Posts Tagged ‘internet access’

Net Neutrality Lunges In The Wrong Direction

Thursday, May 18th, 2017

The Left specializes in creating mental spam. Every few weeks, there is a new distraction that they hype into an end-of-the-world style issue, not so much because they care about the issue, but because they need to keep their base panicked and angry so that they become a personal army to crush opposition and demand Leftist power.

Currently the Leftism media-political establishment is raging about net neutrality:

Federal regulators will move to roll back one of the Obama administration’s signature Internet policies this week, launching a process to repeal the government’s net neutrality rules that currently regulate how Internet providers may treat websites and their own customers. The vote on Thursday, led by Federal Communications Commission Chairman Ajit Pai, will kick off consideration of a proposal to relax regulations on companies such as Comcast and AT&T. If approved by the 2-1 Republican-majority commission, it will be a significant step for the broadband industry as it seeks more leeway under government rules to develop new business models. For consumer advocates and tech companies, it will be a setback; those groups argue that looser regulations won’t prevent those business models from harming Internet users and website owners. The current rules force Internet providers to behave much like their cousins in the legacy telephone business. Under the FCC’s net neutrality policy, providers cannot block or slow down consumers’ Internet traffic, or charge websites a fee in order to be displayed on consumers’ screens.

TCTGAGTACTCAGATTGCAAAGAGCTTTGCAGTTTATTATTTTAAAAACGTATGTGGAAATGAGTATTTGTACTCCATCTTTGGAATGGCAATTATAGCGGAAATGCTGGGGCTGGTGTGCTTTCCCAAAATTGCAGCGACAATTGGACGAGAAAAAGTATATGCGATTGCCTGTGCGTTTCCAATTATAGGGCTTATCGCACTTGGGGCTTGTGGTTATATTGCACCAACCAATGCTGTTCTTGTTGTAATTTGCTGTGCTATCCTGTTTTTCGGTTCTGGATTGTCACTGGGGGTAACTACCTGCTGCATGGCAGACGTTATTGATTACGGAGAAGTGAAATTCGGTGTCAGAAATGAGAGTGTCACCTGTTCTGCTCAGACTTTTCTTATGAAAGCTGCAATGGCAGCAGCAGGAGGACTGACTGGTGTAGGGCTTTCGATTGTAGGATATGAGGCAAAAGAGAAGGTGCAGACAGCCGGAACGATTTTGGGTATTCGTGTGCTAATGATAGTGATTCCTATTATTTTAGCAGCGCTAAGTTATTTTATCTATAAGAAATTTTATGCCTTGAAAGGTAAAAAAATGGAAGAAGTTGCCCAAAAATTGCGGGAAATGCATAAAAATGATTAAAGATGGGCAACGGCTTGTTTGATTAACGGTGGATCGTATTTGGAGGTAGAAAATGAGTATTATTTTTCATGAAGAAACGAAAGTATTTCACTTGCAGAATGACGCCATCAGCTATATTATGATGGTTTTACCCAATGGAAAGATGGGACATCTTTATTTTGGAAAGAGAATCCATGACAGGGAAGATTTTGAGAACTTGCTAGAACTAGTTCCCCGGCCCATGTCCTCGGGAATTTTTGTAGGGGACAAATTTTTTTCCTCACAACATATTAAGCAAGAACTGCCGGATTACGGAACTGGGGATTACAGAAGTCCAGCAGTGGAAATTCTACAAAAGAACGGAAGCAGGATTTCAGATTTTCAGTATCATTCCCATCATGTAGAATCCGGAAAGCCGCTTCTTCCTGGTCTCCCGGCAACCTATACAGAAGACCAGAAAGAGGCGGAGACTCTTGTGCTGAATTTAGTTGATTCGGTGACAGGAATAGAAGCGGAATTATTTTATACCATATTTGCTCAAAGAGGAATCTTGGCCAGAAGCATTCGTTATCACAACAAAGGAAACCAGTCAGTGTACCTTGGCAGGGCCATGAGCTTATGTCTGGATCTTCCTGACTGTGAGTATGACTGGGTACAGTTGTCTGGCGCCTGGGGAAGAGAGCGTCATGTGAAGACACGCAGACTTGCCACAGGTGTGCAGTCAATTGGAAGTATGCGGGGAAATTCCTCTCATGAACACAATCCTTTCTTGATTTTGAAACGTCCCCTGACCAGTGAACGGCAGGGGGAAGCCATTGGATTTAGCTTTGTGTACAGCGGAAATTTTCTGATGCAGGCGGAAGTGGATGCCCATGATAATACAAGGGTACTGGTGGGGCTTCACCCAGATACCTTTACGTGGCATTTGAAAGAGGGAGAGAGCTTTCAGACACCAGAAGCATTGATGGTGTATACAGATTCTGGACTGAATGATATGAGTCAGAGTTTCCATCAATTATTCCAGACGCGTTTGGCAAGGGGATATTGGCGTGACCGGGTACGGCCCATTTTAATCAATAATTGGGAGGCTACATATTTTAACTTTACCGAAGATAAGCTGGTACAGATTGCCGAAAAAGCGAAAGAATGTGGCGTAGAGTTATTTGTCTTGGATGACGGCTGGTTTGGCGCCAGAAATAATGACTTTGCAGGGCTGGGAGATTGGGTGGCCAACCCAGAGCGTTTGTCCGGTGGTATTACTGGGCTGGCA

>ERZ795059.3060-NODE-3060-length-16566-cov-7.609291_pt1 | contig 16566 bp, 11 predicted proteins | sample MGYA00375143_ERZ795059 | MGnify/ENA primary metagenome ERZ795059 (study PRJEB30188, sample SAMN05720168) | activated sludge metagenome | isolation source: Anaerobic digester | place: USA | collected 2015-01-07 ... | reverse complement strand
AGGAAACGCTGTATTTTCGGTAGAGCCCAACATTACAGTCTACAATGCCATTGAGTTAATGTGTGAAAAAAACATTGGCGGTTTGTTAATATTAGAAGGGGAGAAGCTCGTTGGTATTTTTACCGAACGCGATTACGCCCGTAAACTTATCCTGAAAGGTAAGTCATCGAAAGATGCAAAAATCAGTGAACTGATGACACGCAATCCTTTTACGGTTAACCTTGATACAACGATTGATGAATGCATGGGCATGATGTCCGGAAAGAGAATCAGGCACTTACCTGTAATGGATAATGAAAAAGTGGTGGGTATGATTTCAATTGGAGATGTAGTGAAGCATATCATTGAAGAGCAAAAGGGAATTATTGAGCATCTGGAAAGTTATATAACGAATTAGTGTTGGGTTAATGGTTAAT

As usual, the Left wants to confuse one method of addressing a problem with the set of all methods, so that their voters think there is only one way to fix the problem and any deviation from that is treason.

First, we should talk about net neutrality. The original idea of the net was that every node could forward packages to every other node, based on the idea of mutuality, or that each did the same to others. This works in a subsidized or military system, but not in a market, where some sites are massively larger than others. This means that the little guys spend their money and energy supporting Google, Amazon, Wikipedia, Apple, Facebook and Twitter, while the big companies owe them nothing.

This means that net neutrality, as a concept, was dead the minute that the internet was commercialized.